Even the simple act of traveling with 13 other people led to some insights, sometimes laced with humor. Said Nolan Watts, 17: “Me singing to myself in the car, that’s fine. Anyone else doing it, they need to stop. And you don’t always get to decide whether the A/C or heat is used and how much.” At GA he led their group in the banner parade on the opening day.

The Tent City protest left a lasting impression on him. “While counter-protesters called us communists we held our candles and LOVE signs up high. Latinos shook our hands and thanked us when we left. I could tell we were helping a community, not just the inmates,” Watts said.

Conner Demchuk, 15, said he didn’t have any big revelations, but that he changed in many small ways. “I’ve gained more faith in people throughout the world after going to GA. When I went to the witness and saw how many people had come to protest Tent City . . . [it] made me realize that together we could make a difference. The trip also gave me confidence in myself. I realized it only takes one person to start a movement.”

After GA the group traveled home, again by an indirect route. With permission, it visited a mesa on Ute tribal lands in southwest Colorado. Said Mills, “I showed them a ritual of offering water—something precious and life-giving in the desert—to the ancestors, asking for the conflict in the spirit world to be cooled and calmed so that we can work toward peace and reconciliation in this world. We rattled blessings into the earth and asked those dry stones to lend us their strength and relieve us of the burdens we were too tired to carry anymore.”

For Mills, the trip to Phoenix for GA was vastly different from her other visit when she was arrested. She did not visit the “scene of the crime” from 2010, the street outside the Wells Fargo tower where Sheriff Joe Arpaio has his office. “Phoenix was different this time. It wasn't until we were on the buses coming back from the vigil at Tent City that I looked out the window and saw the yellow letters along the top of the Wells Fargo building. I always remember my arrest every time I see a Wells Fargo building anywhere. This time I blinked, and realized it was the Wells Fargo building where I had been protesting until the police took me away. "There," I murmured to the woman beside me. "That's where it happened. That's where it all began."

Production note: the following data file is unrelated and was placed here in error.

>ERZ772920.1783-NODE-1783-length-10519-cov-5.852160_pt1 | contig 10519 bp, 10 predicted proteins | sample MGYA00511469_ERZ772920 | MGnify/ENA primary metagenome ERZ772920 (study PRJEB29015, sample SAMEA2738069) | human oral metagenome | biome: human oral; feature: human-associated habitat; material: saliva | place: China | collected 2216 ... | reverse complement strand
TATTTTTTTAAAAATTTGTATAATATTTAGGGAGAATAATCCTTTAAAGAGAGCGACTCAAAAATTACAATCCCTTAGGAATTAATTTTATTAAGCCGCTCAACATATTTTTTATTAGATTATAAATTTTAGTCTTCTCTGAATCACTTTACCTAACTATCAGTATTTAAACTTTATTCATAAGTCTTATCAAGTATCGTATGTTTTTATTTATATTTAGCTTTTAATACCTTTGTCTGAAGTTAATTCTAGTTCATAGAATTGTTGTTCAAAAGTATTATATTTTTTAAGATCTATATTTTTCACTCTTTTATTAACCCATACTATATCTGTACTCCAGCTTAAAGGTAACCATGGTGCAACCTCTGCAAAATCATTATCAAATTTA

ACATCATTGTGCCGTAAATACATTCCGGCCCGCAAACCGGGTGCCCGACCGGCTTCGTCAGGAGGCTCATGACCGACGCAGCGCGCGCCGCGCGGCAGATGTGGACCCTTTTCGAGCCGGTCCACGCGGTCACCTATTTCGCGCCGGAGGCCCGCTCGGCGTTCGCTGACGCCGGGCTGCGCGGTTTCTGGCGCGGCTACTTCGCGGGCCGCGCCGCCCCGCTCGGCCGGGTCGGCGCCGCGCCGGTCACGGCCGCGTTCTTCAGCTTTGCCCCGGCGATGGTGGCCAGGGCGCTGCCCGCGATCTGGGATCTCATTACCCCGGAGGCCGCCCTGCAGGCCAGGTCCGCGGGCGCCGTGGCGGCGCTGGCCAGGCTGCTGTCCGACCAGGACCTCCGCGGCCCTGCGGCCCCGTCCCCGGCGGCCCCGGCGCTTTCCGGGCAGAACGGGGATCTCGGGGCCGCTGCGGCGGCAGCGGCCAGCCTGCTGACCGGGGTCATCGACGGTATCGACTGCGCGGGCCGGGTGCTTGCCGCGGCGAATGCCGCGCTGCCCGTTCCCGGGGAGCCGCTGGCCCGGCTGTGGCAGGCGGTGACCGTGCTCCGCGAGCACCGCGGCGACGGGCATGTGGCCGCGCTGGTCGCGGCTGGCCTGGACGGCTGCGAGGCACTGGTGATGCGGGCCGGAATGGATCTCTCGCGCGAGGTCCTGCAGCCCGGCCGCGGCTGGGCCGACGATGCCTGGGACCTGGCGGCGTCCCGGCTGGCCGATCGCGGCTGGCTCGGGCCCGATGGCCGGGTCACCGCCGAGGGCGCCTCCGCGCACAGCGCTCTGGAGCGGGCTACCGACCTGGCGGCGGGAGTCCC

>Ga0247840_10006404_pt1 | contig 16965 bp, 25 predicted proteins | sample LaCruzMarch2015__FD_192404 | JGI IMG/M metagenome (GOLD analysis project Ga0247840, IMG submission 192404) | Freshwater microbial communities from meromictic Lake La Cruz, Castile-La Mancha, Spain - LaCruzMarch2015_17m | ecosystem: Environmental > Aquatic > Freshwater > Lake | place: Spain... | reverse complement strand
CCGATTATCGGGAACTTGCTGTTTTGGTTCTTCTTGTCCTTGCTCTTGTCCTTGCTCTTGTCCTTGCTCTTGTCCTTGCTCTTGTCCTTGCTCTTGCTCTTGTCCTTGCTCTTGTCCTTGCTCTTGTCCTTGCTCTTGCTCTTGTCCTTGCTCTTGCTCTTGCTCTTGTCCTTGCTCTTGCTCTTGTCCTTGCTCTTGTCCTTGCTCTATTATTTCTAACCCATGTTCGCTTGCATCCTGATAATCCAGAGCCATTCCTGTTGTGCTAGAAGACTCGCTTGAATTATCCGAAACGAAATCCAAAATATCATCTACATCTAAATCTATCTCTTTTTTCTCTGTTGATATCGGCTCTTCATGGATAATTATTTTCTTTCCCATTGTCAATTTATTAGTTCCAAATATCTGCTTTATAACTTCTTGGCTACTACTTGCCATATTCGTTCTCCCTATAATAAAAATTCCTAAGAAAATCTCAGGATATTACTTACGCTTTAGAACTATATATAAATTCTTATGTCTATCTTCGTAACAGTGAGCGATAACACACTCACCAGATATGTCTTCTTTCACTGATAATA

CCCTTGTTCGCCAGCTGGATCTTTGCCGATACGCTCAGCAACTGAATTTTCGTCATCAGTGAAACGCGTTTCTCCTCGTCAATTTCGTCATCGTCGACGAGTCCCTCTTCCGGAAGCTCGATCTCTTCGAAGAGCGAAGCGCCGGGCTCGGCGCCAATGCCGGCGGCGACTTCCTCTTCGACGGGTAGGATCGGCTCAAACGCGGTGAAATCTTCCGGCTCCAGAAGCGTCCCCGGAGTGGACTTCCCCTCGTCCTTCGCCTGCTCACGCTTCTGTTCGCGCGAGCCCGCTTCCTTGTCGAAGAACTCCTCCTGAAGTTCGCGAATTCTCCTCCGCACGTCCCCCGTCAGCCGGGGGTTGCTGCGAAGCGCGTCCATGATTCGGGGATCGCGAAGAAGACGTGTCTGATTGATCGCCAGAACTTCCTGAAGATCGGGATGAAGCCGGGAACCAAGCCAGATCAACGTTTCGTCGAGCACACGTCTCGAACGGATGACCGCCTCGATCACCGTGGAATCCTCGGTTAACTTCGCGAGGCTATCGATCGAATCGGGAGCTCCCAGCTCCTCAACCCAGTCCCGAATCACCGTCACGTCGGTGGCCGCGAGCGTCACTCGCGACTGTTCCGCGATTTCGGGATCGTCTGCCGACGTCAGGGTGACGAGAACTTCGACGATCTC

She added, “It filled my heart to see how deeply the experience of the candlelight vigil moved the members of our group. The speakers from our community partners had powerful words to share, and when that assembled crowd raised their voices in song or in cheers, I could feel the power of love connecting all of us, the way it had in 2010—because the power of love never changes. Love calls us out of our isolation and into community, and once we've been truly called, we can never go back.

“And that, I think, is the price of our pilgrimage; we have been called by love, and we can never shut our ears to that voice again. As our young people grow into adults, I can't help but wonder how that love will manifest in the world. All I know is that it will be a beautiful thing. A journey like this changes people, whether they wanted to be changed or not. I know our youth and our adults are each struggling with the ramifications of this trip, and in many cases the lessons from this journey will not be apparent right away. I expect that much of what we've been given during our time together will reveal itself over years, even decades, to come. The work of the journey is just beginning.”

Leslie Mills wrote about the youth pilgrimage to GA on her blog, Leaping Loon. This fall, she begins her final year at United Theological Seminary of the Twin Cities.